The NES is one of Nintendo's most famous systems, but it came with a massive, massive design flaw. The "toaster" zero insertion force cartridge slot — designed so the system could avoid unwanted comparisons with traditional games consoles and thus avoid the stigma which had risen up since the Video Game Crash of 1983 — wears out over time, leading the infamous blinking light error — the precursor to the Xbox 360's Red Light of Death.
While it's possible to fix this issue and replace the contacts, it's not a complete solution, and eventually the new contacts will wear out as well. What is needed is a complete redesign — and that's what Blinking Light Win proposes.
Blinking Light Win is a simple mod which can be fitted inside the NES using nothing but a screwdriver. It essentially removes the "toaster" effect mechanism with a straightforward cartridge slot. A Kickstarter campaign has been started by creator Arcade Works to fund production, with a very modest $15,000 being the target goal. 36 days remains with just $146 raised at the time of writing.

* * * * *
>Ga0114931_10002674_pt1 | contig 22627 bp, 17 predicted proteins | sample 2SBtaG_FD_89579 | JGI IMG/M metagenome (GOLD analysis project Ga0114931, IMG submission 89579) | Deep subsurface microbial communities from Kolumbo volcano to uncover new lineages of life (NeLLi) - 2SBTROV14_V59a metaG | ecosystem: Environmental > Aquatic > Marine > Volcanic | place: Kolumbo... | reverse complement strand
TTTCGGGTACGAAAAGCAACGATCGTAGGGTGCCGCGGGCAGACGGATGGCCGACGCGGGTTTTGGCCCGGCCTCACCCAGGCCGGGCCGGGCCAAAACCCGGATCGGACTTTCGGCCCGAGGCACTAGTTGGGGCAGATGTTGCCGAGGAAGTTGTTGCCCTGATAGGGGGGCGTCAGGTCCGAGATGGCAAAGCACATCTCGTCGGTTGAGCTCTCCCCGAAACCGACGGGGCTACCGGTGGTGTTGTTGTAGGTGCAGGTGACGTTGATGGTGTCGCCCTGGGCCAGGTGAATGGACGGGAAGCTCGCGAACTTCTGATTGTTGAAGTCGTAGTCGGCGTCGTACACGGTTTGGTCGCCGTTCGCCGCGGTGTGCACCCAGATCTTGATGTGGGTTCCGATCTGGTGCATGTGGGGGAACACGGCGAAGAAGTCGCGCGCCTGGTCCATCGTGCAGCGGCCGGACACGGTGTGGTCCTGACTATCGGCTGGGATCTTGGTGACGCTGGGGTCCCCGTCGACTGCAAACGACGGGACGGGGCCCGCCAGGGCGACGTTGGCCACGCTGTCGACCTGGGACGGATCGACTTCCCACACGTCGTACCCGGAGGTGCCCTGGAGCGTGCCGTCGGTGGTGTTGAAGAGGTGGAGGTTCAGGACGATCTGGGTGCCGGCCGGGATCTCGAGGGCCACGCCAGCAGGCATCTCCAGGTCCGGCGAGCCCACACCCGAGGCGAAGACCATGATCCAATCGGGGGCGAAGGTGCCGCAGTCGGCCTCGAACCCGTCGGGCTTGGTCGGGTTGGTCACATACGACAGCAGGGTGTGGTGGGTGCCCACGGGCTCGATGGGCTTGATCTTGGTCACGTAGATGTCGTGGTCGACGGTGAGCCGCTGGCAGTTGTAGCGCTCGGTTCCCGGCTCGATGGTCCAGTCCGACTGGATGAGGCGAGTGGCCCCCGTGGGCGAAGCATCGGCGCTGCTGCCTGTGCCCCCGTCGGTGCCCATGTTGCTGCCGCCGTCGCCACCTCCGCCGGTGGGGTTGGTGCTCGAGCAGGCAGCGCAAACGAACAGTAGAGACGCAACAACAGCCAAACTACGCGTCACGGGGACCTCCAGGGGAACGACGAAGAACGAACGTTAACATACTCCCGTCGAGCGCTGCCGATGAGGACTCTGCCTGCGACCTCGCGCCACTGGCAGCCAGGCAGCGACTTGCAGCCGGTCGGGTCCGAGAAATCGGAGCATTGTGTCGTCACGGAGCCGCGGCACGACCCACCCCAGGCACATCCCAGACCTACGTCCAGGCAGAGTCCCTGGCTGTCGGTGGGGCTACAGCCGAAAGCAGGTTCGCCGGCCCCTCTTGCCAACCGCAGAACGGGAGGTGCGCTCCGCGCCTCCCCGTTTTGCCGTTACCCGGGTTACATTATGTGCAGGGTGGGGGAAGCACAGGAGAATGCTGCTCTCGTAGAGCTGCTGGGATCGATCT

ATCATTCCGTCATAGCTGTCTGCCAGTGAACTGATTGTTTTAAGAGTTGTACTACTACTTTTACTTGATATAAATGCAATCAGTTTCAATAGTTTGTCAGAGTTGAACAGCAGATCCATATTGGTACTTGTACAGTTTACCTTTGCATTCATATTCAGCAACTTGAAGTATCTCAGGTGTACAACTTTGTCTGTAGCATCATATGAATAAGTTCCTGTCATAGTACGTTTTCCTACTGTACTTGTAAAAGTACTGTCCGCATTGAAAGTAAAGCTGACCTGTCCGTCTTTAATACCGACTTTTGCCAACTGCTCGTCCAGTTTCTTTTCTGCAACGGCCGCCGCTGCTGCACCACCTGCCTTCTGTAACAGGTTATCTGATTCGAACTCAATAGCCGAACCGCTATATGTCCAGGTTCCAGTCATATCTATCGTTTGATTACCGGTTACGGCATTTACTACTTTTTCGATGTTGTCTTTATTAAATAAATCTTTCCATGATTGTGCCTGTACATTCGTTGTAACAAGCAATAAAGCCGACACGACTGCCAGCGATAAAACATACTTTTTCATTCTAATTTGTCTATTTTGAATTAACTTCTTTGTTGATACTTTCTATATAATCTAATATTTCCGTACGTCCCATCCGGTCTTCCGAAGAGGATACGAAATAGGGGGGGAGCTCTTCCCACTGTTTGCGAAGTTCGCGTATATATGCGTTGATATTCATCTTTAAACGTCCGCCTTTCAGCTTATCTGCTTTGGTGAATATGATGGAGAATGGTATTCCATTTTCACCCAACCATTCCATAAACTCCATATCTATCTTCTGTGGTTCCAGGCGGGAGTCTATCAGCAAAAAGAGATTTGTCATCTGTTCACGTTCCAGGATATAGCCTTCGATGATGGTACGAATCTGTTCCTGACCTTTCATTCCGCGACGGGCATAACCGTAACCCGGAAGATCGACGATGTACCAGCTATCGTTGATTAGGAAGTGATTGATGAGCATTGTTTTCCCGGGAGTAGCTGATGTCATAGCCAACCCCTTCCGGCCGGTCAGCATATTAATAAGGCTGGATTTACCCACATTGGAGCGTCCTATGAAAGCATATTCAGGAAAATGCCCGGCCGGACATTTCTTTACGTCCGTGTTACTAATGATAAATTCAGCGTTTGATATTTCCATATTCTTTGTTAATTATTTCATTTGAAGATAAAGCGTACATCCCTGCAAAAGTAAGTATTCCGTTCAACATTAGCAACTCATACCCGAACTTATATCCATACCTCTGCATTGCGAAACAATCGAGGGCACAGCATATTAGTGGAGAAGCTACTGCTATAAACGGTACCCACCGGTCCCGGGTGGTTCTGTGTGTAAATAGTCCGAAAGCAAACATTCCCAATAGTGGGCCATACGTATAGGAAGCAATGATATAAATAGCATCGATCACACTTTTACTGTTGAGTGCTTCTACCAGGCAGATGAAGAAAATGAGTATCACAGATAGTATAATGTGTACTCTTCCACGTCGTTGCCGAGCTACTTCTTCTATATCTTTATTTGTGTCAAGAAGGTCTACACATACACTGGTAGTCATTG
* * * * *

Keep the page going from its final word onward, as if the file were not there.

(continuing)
Here's some info from the Kickstarter itself:
The Blinking Light Win is a complete re-engineering of the cartridge loading mechanism. It vastly simplifies how games are inserted and by virtue of it's simplicity, it reduces wear and tear on the cartridge slot connector that lets the game communicate with the system. It effectively makes the toaster NES a side-loading top-loader.
The Blinking Light Win consists of two parts, a dual connector PCB and a redesigned loading tray. The dual connector PCB takes the place of the original 72-pin connector. You'll notice it doesn't resemble a ZIF in any way and that's what makes it's special. By being closer to a traditional edge connector, you'll get to enjoy the reliability of every other cartridge based system. Less bending = longer lifespan.
If you're worried about having a system that loads completely sideways, don't be. The majority of Neo-Geo 1-slot boards are side-loaders and they have been in active service for over 20 years. None of them have mechanical issues with the games loading horizontally and those boards have been mounted in every orientation possible.
We personally think this is one of the most exciting developments in NES history, and could mean that millions of faulty consoles are restored to life. Will you be giving this your backing? Let us know with a comment.